[Show abstract] [Hide abstract] ABSTRACT: Protease inhibitors (PIs) are proteins or peptides capable of inhibiting the catalytic activity of proteolytic enzymes. They are widely distributed in nature and can be found in all kingdoms of cellular life and also in viral genomes. It has previously been stated that a typical mammalian genome contains 2%–4% of genes encoding for proteases or protease inhibitors, indicating the importance of proteolysis in their biological processes. However, many protease inhibitors have been reported to be present in animal venoms, suggesting that venomous animals use these proteins/peptides in their biological process of survival. Similarly, in recent years, some protease inhibitors have been reported to be present in scorpions and most of them have been identified by cDNA library screening or transcriptomic analysis. These protease inhibitors identified from scorpions have been described in two classes, such as 1) Kunitz-type inhibitors, and 2) Ascaris type inhibitors. Therefore, all the protease inhibitors identified to date from scorpions should be compiled based on their functional categories to help further understanding and research. Here, on the basis of published reports, this review describes about functions, primary sequences, structures, molecular mechanisms as well as functional diversity of the proteins/peptides from scorpions which have been reported to act as protease inhibitors. Summarily, here, we provide updated as well as amassed information about the scorpion protease inhibitors.
    Full-text · Article · Mar 2016
    • "pro-thrombotic functions of NSP. Serpins are suicide inhibitors forming 1:1 stoichiometric complexes wherein the protease cleaves the serpin RCL P1-P1' scissile bond, forming a complex with the serpin such that both the serpin and protease lose function after binding1234529]. These active peptides may represent a class of anti-inflammatory peptides similar to the highly active expanding classes of defensin peptides. "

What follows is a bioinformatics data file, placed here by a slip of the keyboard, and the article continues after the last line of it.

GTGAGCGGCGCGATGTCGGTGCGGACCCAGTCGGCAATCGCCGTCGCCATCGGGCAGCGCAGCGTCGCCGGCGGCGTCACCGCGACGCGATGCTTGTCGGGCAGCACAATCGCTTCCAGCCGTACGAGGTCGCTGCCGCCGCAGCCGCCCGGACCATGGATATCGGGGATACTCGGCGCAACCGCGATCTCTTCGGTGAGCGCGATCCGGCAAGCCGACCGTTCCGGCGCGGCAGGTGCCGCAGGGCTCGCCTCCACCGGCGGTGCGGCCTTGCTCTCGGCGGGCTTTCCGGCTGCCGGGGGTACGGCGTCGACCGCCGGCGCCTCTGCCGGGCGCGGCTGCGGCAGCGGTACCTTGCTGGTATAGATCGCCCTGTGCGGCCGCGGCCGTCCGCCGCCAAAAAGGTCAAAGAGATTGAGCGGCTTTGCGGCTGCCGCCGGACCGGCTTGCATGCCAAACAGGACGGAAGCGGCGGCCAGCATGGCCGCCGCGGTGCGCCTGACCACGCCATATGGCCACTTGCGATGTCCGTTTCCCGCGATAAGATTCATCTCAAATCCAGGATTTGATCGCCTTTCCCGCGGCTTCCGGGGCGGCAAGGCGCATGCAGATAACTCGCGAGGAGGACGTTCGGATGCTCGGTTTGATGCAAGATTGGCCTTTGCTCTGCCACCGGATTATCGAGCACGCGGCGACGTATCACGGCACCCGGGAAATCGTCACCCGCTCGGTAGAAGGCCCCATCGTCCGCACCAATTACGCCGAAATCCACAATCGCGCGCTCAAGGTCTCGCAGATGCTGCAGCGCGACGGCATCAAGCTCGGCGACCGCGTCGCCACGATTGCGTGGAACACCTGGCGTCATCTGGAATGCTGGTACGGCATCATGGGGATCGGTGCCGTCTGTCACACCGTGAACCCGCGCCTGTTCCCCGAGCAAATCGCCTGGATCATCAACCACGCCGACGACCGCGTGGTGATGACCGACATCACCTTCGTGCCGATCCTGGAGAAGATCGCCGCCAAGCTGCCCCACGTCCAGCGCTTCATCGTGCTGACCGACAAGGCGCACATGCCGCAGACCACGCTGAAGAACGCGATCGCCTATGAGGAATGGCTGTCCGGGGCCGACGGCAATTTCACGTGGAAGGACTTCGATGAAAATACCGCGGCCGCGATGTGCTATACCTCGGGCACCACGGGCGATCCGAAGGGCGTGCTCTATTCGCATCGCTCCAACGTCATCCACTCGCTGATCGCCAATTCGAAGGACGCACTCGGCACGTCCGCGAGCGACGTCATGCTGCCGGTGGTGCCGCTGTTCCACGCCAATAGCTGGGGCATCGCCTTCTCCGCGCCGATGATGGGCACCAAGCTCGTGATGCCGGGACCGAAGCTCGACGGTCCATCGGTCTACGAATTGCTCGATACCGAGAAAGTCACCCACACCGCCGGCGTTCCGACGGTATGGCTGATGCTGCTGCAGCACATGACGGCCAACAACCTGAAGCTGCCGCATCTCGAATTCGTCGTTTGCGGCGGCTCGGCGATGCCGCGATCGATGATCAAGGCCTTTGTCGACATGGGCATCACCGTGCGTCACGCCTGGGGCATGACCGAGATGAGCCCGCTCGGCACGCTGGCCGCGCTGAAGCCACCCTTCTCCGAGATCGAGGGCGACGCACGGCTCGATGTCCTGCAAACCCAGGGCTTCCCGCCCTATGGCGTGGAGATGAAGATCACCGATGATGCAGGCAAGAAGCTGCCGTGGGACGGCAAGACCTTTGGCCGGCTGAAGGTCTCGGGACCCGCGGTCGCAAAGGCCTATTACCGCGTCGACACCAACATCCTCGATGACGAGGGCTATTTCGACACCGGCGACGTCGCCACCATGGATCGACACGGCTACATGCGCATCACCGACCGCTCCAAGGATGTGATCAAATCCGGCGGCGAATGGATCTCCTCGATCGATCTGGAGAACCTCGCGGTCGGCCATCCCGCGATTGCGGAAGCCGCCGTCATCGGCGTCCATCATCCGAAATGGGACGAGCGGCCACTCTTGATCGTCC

[Show abstract] [Hide abstract] ABSTRACT: Serpins regulate coagulation and inflammation, binding serine proteases in suicide inhibitory complexes. Target proteases cleave the serpin reactive center loop (RCL) scissile P1-P1' bond resulting in serpin-protease suicide inhibitory complexes. This inhibition requires a near full-length serpin sequence. Myxomavirus Serp-1 inhibits thrombolytic and thrombotic proteases while mammalian neuroserpin (NSP) inhibits only thrombolytic proteases. Both serpins markedly reduce arterial inflammation and plaque in rodent models after single dose infusion. In contrast Serp-1 but not NSP improves survival in a lethal murine gammaherpesvirus68 (MHV68) infection in interferon gamma receptor deficient mice (IFNγR-/-). Serp-1 has also been successfully tested in a Phase 2a clinical trial. We postulated that proteolytic cleavage of the RCL produces active peptide derivatives with expanded function. Eight peptides encompassing predicted protease cleavage sites for Serp-1 and NSP were synthesized and tested for inhibitory function in vitro and in vivo. In engrafted aorta, selected peptides containing R or RN, not RM, with 0 or +1 charge, significantly reduced plaque. Conversely, S-6 a hydrophobic peptide of NSP, lacking R or RN with -4 charge, induced early thrombosis and mortality. S-1 and S-6 also significantly reduced CD11b+ monocyte counts in mouse splenocytes. S-1 peptide had increased efficacy in PAI-1 serpin deficient transplants. Plaque reduction correlated with mononuclear cell activation..In a separate study Serp-1 peptide, S-7 improved survival in the MHV68 vasculitis model whereas an inverse S-7 peptide was inactive. Reactive center peptides derived from Serp-1 and NSP with suitable charge and hydrophobicity have the potential to extend immunomodulatory functions of serpins.
    Full-text · Article · Nov 2015